If you’re in Colorado, the Golden Bike Shop is a great place to rent. For $60 a day, you can take out the Salsa Bucksaw, an aluminum full-suspension beast. For $100, you can get Salsa’s Beargrease Carbon, a composite hardtail. Heading to Jackson Hole to ski this winter? You can rent a Surly Pugsley from Teton Mountain Bike Tours in Jackson, Wyoming for $50 a day.
Guided fatbike tours are a great way to get a feel for fatties; you don’t have to worry about which bike to pick, and you don’t have to find a good trail—you just show up and ride. Front Range Ride Guides will set up a custom fatbike tour for $120–$150 per person, depending on how many people sign up. Breck Bike Guides also does custom tours on fatbikes in the high mountains. Wyoming riders will like Teton Mountain Bike Tours’ plethora of fatbiking options and prices, from $100 to $175.
If you already have a fatbike—or you’re going to rent one—you’ll need a place to ride it. Many nordic ski centers, including those at big ski resorts, are now opening their trails to fat bikes. Grand Targhee Resort Fat Biking in Alta, Wyoming offer some of the best winter riding available in the country. But you can find fatbike trails just about anywhere you look.
Even if you aren’t going to become a die-hard fatbike enthusiast, you should definitely give cycling’s latest trend a try. With the nearly endless list of places where you can rent a fatbike, the ever-increasing number of fatbiking trails, and a wide range of guided tours, there’s no excuse to go through this winter without riding your bike outside, no matter where you live.
Need a few ideas, or maybe an excuse to buy a fatbike?
The popularity of fatbikes has soared in recent years, as more people are discovering just how versatile and fun they can be. Whether you are looking to extend the riding season, explore new places, find solitude, or just have fun, the options are nearly limitless.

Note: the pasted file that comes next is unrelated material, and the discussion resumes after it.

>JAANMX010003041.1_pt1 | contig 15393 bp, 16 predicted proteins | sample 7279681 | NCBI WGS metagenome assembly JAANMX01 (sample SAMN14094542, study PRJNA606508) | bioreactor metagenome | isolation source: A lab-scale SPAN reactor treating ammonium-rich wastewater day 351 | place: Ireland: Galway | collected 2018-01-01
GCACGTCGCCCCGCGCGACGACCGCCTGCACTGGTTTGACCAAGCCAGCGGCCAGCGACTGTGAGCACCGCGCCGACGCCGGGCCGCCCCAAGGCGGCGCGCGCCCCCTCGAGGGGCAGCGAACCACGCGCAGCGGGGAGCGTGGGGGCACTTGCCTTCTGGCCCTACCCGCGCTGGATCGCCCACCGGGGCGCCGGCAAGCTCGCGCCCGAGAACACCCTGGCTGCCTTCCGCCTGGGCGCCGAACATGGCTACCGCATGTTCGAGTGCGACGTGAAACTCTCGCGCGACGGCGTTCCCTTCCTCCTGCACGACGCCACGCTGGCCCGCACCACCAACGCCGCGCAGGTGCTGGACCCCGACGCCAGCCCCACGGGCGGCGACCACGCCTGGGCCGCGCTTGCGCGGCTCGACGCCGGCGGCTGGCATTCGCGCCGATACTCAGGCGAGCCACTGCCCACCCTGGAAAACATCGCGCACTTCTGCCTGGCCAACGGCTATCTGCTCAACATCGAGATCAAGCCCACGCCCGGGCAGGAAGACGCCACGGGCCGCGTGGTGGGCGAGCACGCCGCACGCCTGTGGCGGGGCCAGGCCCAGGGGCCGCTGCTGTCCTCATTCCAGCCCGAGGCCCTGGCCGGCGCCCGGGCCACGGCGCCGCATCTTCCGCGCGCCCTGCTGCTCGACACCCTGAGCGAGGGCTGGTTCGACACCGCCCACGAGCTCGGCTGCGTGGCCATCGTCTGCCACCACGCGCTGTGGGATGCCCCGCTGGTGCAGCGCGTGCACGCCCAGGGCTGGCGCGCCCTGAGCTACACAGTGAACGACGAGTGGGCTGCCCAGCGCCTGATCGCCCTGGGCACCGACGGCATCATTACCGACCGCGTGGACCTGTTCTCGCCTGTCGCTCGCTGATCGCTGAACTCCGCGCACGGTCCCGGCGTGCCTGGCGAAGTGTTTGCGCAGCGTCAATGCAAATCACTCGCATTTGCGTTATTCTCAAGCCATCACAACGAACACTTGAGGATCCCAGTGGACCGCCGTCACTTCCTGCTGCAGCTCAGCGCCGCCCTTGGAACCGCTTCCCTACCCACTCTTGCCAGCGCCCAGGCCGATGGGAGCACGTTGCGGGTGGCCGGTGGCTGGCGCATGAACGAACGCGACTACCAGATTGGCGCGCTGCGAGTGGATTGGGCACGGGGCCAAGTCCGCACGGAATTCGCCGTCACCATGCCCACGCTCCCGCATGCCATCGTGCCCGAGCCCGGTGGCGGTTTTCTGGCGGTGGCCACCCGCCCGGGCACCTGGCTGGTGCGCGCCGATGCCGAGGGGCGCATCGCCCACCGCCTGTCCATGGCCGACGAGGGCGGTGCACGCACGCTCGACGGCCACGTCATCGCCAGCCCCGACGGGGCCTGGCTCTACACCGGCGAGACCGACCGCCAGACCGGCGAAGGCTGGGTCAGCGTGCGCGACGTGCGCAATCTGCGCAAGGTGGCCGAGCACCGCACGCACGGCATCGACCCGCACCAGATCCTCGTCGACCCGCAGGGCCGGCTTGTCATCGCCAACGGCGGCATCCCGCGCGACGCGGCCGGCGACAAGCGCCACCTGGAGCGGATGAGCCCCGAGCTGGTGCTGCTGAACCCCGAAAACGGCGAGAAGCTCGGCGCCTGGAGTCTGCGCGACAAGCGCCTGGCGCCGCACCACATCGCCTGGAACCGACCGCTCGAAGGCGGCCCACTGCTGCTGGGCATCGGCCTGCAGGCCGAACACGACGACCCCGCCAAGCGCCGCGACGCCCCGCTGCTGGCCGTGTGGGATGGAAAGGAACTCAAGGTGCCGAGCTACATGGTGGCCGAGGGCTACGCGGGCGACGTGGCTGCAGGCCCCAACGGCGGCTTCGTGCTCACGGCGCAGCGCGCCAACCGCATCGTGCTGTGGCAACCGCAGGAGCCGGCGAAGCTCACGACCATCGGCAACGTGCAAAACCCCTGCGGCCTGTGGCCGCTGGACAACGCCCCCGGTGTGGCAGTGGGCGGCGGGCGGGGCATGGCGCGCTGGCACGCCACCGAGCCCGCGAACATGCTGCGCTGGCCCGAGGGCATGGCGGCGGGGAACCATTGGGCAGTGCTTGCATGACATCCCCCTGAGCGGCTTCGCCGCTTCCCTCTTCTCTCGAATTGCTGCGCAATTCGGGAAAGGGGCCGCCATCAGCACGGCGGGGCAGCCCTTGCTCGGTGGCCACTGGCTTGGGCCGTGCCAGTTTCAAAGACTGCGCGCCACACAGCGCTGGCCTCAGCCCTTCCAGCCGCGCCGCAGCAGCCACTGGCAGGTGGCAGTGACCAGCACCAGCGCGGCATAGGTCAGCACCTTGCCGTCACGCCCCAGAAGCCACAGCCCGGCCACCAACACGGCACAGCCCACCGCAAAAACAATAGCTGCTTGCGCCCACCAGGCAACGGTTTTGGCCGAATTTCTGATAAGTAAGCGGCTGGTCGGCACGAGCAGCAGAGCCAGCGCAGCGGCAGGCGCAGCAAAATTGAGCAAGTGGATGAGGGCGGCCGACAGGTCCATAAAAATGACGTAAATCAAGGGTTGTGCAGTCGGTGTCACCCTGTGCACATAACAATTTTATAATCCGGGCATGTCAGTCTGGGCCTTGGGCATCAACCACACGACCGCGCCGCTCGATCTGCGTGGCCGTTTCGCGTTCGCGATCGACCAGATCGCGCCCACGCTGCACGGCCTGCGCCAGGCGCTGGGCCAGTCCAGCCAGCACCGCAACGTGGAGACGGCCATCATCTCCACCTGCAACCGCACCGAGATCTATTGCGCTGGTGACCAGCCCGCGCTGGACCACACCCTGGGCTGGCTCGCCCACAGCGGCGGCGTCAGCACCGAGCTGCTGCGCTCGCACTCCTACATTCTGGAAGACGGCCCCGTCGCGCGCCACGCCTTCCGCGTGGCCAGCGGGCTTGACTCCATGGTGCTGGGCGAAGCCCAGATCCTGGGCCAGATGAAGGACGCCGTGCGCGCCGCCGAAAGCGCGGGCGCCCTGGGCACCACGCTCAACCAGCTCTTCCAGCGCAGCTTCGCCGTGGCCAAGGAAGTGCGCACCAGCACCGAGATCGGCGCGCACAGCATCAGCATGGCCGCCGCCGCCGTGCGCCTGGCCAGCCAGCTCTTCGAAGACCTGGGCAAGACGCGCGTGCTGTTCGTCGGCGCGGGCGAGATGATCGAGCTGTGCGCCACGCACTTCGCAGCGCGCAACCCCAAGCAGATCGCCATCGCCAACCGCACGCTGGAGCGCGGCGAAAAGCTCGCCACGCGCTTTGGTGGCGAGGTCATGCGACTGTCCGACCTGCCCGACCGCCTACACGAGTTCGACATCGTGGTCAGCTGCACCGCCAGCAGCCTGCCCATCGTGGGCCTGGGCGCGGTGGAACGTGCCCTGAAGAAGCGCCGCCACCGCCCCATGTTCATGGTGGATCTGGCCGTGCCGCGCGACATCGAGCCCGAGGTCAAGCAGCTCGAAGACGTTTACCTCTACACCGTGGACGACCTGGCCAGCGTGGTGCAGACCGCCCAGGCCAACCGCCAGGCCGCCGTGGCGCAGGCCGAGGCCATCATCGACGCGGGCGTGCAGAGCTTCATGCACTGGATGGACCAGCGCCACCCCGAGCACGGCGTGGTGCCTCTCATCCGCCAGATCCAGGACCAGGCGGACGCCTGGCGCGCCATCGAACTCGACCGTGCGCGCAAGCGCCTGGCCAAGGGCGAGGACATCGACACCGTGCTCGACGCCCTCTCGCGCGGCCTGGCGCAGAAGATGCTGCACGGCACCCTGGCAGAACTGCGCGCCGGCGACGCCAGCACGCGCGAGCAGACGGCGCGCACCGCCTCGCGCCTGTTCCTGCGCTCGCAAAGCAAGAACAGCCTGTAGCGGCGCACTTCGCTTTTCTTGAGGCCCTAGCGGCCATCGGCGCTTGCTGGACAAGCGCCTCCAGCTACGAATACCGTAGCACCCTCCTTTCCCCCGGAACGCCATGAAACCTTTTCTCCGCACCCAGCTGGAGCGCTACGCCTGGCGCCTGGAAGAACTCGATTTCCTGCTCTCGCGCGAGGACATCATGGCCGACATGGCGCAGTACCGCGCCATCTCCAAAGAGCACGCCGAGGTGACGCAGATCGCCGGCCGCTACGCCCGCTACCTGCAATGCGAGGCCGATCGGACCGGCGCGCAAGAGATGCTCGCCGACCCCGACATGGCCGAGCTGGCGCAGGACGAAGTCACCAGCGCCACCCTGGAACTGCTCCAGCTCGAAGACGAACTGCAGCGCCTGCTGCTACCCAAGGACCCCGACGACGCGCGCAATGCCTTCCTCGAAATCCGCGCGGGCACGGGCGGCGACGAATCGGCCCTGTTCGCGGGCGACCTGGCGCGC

Fatbikes in Alaska are becoming what marijuana shops are to Colorado: everywhere. Not only are there numerous multi-use trails to play on, but they can also be a practical means of transportation in places where the roads don’t always get plowed. Additionally, local companies such as Fatback and 9:ZERO:7 Bikes (both based out of Anchorage), have helped to fuel a growing demand for the big wheel bikes in the state. There is even a fatbike equivalent to the famous Iditarod sled dog race.
When the first winter snow storms hit, many of the high country roads close their gates, essentially cutting off access to the hordes of tourists. Fatbikes can provide a means to venture to your favorite high elevation summer destinations even in the dead of winter. Keep in mind fatbikes are not snowmobiles—they won’t float over two feet of powder. Roads with previously packed snow from other users are best.
If riding a bike in bitter cold conditions until icicles hang from your eyelids doesn’t sounds appealing, you are not alone. While fatbikes are commonly associated with cold weather riding, plenty of other options exist, such as the beach. While a beach cruiser can get across smooth terrain, it cannot offer the same freedom of exploring off the beaten path, or those beaches with more pebbles than sand.
Because it cruising down a sand dune is as close as you can get to a powder day on a bicycle. The Oregon Coast National Recreation Area offers miles of dunes, prime for a fatbike adventure. If you plan to ride on public sand dunes, check with the land management agency beforehand to see if and where fatbikes are allowed, unless you think you can pedal faster than the park rangers.
Mountain Bike Trails
Just because these bikes can conquer the most rugged terrain, it does not mean they are limited to such. Running extra low tire pressure (less than 10 PSi) can vastly improve traction, and bring a whole new experience to your favorite cross country trail.